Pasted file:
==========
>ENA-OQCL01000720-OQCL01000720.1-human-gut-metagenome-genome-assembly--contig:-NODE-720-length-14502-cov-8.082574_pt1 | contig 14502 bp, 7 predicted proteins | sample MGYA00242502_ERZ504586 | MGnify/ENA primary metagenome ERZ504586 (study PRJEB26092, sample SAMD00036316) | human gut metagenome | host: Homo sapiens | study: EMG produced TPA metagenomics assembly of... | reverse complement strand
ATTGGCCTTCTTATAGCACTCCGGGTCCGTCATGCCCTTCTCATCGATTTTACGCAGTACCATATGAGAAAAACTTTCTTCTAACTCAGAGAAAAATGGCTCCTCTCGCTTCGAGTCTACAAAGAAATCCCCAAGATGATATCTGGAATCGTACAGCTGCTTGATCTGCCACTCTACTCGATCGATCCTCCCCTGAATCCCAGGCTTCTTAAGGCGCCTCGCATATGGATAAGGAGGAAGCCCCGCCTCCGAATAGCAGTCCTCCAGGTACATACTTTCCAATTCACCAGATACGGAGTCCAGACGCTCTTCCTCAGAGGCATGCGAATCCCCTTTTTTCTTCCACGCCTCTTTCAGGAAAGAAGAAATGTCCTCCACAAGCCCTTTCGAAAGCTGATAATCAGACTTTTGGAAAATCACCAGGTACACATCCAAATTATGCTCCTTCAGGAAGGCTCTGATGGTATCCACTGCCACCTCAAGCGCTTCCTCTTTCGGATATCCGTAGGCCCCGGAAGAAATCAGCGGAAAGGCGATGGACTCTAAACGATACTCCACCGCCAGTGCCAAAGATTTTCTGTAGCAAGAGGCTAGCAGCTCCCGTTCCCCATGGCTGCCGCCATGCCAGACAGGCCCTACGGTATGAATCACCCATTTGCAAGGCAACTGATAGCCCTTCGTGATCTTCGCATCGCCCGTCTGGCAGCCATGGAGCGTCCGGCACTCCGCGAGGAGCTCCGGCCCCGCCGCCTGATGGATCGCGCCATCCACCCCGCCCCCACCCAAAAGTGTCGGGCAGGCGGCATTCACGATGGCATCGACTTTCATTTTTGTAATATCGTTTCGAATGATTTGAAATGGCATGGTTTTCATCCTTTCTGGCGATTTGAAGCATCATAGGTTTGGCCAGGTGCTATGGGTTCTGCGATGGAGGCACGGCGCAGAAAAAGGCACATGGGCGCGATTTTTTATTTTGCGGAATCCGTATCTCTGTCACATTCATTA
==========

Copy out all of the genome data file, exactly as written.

>ENA-OQCL01000720-OQCL01000720.1-human-gut-metagenome-genome-assembly--contig:-NODE-720-length-14502-cov-8.082574_pt1 | contig 14502 bp, 7 predicted proteins | sample MGYA00242502_ERZ504586 | MGnify/ENA primary metagenome ERZ504586 (study PRJEB26092, sample SAMD00036316) | human gut metagenome | host: Homo sapiens | study: EMG produced TPA metagenomics assembly of... | reverse complement strand
ATTGGCCTTCTTATAGCACTCCGGGTCCGTCATGCCCTTCTCATCGATTTTACGCAGTACCATATGAGAAAAACTTTCTTCTAACTCAGAGAAAAATGGCTCCTCTCGCTTCGAGTCTACAAAGAAATCCCCAAGATGATATCTGGAATCGTACAGCTGCTTGATCTGCCACTCTACTCGATCGATCCTCCCCTGAATCCCAGGCTTCTTAAGGCGCCTCGCATATGGATAAGGAGGAAGCCCCGCCTCCGAATAGCAGTCCTCCAGGTACATACTTTCCAATTCACCAGATACGGAGTCCAGACGCTCTTCCTCAGAGGCATGCGAATCCCCTTTTTTCTTCCACGCCTCTTTCAGGAAAGAAGAAATGTCCTCCACAAGCCCTTTCGAAAGCTGATAATCAGACTTTTGGAAAATCACCAGGTACACATCCAAATTATGCTCCTTCAGGAAGGCTCTGATGGTATCCACTGCCACCTCAAGCGCTTCCTCTTTCGGATATCCGTAGGCCCCGGAAGAAATCAGCGGAAAGGCGATGGACTCTAAACGATACTCCACCGCCAGTGCCAAAGATTTTCTGTAGCAAGAGGCTAGCAGCTCCCGTTCCCCATGGCTGCCGCCATGCCAGACAGGCCCTACGGTATGAATCACCCATTTGCAAGGCAACTGATAGCCCTTCGTGATCTTCGCATCGCCCGTCTGGCAGCCATGGAGCGTCCGGCACTCCGCGAGGAGCTCCGGCCCCGCCGCCTGATGGATCGCGCCATCCACCCCGCCCCCACCCAAAAGTGTCGGGCAGGCGGCATTCACGATGGCATCGACTTTCATTTTTGTAATATCGTTTCGAATGATTTGAAATGGCATGGTTTTCATCCTTTCTGGCGATTTGAAGCATCATAGGTTTGGCCAGGTGCTATGGGTTCTGCGATGGAGGCACGGCGCAGAAAAAGGCACATGGGCGCGATTTTTTATTTTGCGGAATCCGTATCTCTGTCACATTCATTA